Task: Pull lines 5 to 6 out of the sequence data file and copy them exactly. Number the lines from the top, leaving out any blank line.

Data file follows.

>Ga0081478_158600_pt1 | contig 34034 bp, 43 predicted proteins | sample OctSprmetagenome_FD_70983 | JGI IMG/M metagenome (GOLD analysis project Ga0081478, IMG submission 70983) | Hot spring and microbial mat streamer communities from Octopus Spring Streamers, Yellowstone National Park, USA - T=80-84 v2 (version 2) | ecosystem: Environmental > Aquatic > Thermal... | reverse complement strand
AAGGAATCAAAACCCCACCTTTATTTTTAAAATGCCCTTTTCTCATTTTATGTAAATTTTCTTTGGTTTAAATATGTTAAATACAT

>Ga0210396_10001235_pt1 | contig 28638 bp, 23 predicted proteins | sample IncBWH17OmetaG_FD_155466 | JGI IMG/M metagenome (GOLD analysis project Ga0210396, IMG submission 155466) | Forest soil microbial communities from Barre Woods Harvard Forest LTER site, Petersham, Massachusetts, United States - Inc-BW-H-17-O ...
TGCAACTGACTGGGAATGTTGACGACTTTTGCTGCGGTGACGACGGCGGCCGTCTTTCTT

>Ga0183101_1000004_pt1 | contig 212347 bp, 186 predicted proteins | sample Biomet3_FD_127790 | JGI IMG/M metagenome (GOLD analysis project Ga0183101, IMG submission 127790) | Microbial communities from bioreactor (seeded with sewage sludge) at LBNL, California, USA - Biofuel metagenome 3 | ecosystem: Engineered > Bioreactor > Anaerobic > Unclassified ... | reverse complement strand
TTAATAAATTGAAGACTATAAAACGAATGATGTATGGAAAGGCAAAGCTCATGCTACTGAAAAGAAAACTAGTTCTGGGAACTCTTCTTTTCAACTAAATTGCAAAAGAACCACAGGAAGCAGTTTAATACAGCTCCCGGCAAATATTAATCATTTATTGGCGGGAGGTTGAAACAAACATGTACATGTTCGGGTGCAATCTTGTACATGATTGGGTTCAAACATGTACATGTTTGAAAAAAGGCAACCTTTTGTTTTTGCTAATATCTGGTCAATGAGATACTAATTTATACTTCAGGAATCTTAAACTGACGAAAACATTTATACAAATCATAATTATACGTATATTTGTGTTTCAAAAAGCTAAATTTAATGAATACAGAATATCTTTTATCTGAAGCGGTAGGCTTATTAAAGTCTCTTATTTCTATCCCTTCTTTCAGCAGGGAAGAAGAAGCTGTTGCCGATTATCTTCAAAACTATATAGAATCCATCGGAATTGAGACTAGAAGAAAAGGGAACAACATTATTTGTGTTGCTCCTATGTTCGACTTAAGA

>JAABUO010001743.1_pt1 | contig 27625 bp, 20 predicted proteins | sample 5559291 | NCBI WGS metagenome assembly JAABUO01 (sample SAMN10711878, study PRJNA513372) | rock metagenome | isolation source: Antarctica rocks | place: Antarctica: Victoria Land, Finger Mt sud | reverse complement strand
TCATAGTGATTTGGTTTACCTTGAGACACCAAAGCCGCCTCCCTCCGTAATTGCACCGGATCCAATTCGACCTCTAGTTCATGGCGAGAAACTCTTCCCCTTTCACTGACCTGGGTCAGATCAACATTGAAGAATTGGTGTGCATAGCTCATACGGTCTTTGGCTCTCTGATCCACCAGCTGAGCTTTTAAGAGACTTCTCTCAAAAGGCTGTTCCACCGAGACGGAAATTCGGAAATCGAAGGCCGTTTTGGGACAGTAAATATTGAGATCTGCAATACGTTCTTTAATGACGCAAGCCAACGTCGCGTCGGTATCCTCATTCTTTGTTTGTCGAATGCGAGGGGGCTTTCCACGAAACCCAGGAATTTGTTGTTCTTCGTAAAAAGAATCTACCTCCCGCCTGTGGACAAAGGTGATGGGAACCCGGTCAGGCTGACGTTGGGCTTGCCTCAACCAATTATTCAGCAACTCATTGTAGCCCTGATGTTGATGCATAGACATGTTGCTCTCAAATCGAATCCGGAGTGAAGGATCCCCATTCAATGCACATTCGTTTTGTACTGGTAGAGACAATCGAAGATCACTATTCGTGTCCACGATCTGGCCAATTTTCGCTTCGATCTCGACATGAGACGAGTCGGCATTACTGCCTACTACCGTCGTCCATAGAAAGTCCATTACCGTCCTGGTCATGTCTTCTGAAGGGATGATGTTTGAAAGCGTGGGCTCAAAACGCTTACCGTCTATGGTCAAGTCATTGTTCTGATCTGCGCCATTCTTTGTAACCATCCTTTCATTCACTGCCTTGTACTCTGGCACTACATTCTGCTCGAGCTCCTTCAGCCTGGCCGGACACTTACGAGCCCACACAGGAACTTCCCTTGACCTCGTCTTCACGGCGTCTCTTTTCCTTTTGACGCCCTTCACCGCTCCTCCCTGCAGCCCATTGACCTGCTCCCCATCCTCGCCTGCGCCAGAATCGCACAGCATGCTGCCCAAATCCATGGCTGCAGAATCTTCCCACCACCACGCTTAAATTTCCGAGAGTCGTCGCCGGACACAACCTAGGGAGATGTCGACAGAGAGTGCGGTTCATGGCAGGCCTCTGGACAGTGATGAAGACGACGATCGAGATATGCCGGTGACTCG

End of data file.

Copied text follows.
>Ga0183101_1000004_pt1 | contig 212347 bp, 186 predicted proteins | sample Biomet3_FD_127790 | JGI IMG/M metagenome (GOLD analysis project Ga0183101, IMG submission 127790) | Microbial communities from bioreactor (seeded with sewage sludge) at LBNL, California, USA - Biofuel metagenome 3 | ecosystem: Engineered > Bioreactor > Anaerobic > Unclassified ... | reverse complement strand
TTAATAAATTGAAGACTATAAAACGAATGATGTATGGAAAGGCAAAGCTCATGCTACTGAAAAGAAAACTAGTTCTGGGAACTCTTCTTTTCAACTAAATTGCAAAAGAACCACAGGAAGCAGTTTAATACAGCTCCCGGCAAATATTAATCATTTATTGGCGGGAGGTTGAAACAAACATGTACATGTTCGGGTGCAATCTTGTACATGATTGGGTTCAAACATGTACATGTTTGAAAAAAGGCAACCTTTTGTTTTTGCTAATATCTGGTCAATGAGATACTAATTTATACTTCAGGAATCTTAAACTGACGAAAACATTTATACAAATCATAATTATACGTATATTTGTGTTTCAAAAAGCTAAATTTAATGAATACAGAATATCTTTTATCTGAAGCGGTAGGCTTATTAAAGTCTCTTATTTCTATCCCTTCTTTCAGCAGGGAAGAAGAAGCTGTTGCCGATTATCTTCAAAACTATATAGAATCCATCGGAATTGAGACTAGAAGAAAAGGGAACAACATTATTTGTGTTGCTCCTATGTTCGACTTAAGA